Biblical Hebrew Prepositions: Over and Under

Here are two helpful prepositions to learn in Biblical Hebrew – the words for “over” and “under.”

על

This word is pronounced like “all.” It means “over.”

תחת

This word is pronounced “ta-khat” (with the stress on the first syllable). It means “under.”

As usual, I came up with a way to remember these words.

I can remember על (pronounced “all”) because God is Lord over “all.”

For the word תחת I had to get more creative. When you say “ta-khat,” it sounds somewhat like “the cat.” Well, my cat always used to sit under the table. So that’s how I remember the word תחת.

If you have just finished learning the Hebrew alphabet, you will notice that the letters in תחת look very similar to each other. Remember to add the little “foot” when you write your Tav (ת) so it looks different from the Chet (ח).

As you have probably realized by now, the Hebrew words are rich in meaning, so there is more than one way to translate על and תחת. For example, על can also be translated “upon” or “above.” The word תחת can also be translated “beneath.” This is something you will learn contextually and with time and practice.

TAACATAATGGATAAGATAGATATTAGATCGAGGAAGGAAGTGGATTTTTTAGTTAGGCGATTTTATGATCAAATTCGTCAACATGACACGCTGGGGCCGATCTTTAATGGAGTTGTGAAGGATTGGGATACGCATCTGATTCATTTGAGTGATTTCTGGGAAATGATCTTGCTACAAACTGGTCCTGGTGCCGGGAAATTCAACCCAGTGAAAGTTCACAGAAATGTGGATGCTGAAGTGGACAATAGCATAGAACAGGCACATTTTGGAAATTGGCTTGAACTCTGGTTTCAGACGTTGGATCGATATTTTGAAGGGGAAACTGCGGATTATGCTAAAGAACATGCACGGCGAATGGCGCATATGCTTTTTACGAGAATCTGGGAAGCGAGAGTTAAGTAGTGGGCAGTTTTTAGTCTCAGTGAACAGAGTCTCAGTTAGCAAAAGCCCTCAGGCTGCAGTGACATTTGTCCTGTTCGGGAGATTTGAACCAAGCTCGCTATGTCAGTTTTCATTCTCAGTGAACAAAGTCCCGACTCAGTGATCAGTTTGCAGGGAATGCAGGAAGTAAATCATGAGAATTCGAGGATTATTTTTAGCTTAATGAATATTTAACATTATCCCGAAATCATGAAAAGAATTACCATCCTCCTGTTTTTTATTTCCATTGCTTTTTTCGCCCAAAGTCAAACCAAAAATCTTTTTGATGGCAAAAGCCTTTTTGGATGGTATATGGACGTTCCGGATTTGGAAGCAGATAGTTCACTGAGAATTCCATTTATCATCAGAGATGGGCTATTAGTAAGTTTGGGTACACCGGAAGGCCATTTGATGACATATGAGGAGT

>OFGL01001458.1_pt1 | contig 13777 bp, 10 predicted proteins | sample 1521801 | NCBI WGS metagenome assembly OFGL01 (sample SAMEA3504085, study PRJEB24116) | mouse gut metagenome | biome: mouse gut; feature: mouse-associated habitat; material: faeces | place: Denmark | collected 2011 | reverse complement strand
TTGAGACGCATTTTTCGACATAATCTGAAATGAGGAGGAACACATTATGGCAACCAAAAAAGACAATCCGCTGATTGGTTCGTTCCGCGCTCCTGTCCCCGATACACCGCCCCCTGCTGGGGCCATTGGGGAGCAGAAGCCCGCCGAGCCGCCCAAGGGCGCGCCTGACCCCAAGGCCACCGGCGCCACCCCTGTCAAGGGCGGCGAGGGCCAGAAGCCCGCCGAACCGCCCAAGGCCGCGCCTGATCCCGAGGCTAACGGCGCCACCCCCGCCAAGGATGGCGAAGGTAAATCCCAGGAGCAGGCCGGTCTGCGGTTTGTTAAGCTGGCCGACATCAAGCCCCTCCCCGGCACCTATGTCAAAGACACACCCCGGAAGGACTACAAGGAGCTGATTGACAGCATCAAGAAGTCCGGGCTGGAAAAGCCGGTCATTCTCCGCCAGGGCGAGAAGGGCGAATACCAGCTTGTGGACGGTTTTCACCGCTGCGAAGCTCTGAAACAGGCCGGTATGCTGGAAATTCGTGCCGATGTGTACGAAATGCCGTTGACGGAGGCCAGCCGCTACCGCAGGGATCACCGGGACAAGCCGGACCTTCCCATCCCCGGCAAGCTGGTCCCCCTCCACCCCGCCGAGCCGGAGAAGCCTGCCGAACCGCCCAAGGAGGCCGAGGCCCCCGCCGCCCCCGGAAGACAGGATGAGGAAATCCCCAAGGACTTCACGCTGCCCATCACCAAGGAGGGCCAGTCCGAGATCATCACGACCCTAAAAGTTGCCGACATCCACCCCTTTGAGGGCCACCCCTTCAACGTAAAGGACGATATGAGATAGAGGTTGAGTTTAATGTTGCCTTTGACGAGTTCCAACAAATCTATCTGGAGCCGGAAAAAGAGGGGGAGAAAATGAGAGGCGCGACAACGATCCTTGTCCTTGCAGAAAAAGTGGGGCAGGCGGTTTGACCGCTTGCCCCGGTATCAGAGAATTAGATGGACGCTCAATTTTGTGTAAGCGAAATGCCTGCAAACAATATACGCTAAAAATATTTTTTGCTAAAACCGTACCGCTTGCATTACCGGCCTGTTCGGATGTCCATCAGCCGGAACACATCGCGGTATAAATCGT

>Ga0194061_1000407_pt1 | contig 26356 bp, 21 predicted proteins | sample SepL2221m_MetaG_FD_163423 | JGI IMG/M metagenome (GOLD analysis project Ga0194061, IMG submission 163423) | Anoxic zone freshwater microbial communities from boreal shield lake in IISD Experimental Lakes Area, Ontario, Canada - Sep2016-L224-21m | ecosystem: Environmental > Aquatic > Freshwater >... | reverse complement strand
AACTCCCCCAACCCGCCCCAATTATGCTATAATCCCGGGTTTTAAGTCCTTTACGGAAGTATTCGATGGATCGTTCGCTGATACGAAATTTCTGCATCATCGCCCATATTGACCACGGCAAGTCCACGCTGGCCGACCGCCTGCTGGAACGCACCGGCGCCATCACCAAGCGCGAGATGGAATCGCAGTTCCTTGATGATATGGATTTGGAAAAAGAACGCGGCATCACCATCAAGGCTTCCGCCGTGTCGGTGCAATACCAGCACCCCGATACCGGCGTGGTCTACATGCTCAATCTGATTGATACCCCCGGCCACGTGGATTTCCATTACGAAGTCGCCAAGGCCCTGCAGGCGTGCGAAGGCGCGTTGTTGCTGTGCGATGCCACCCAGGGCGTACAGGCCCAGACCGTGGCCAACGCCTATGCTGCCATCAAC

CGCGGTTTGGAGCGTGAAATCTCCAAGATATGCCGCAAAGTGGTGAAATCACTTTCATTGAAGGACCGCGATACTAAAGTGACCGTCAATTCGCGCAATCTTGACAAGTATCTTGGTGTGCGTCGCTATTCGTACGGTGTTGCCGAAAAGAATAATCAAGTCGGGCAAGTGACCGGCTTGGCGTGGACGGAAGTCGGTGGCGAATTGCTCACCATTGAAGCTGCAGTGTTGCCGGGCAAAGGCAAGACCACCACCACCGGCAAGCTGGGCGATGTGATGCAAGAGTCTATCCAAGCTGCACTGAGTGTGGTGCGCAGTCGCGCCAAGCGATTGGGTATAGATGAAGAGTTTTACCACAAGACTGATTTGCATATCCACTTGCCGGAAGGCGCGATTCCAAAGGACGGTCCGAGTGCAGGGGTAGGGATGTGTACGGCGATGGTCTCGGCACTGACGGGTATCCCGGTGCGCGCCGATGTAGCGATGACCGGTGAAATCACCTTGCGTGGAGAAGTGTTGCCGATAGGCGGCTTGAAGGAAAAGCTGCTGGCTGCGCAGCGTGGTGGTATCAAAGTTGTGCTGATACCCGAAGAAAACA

As you get deeper into grammar, you will find additional nuanced uses of these prepositions. You might find על with a meaning of “because” or “against.” The word תחת can sometimes indicate being at a certain place or even standing in place of something else.

While it is possible to memorize all these additional meanings of prepositions, I find it much easier to just remember the basic meaning of each word. That at least puts me in the right starting place, more or less. Then I keep an intermediate grammar (reference book) on hand to look up more specific meanings.

Over time, the meanings and uses will come to you more naturally, but until then, a grammar reference can be helpful.

The book I recommend is A Guide to Biblical Hebrew Syntax by Bill T. Arnold and John H. Choi. I find this book very handy for understanding all kinds of grammatical uses and meanings of words as I translate from the Hebrew Bible.

If you’re just starting out, don’t worry so much about nuances. The lexicon will help you translate your favorite Bible verses. But as you begin to grow in your understanding of Biblical Hebrew, you will enjoy digging deeper to experience the rich meaning of each Biblical Hebrew word. Shalom.

Interested in getting a taste of biblical Hebrew? There’s more to learn on my biblical Hebrew blog.

Want to jump into the basics of biblical Hebrew? Here’s a beginning biblical Hebrew course I offer online.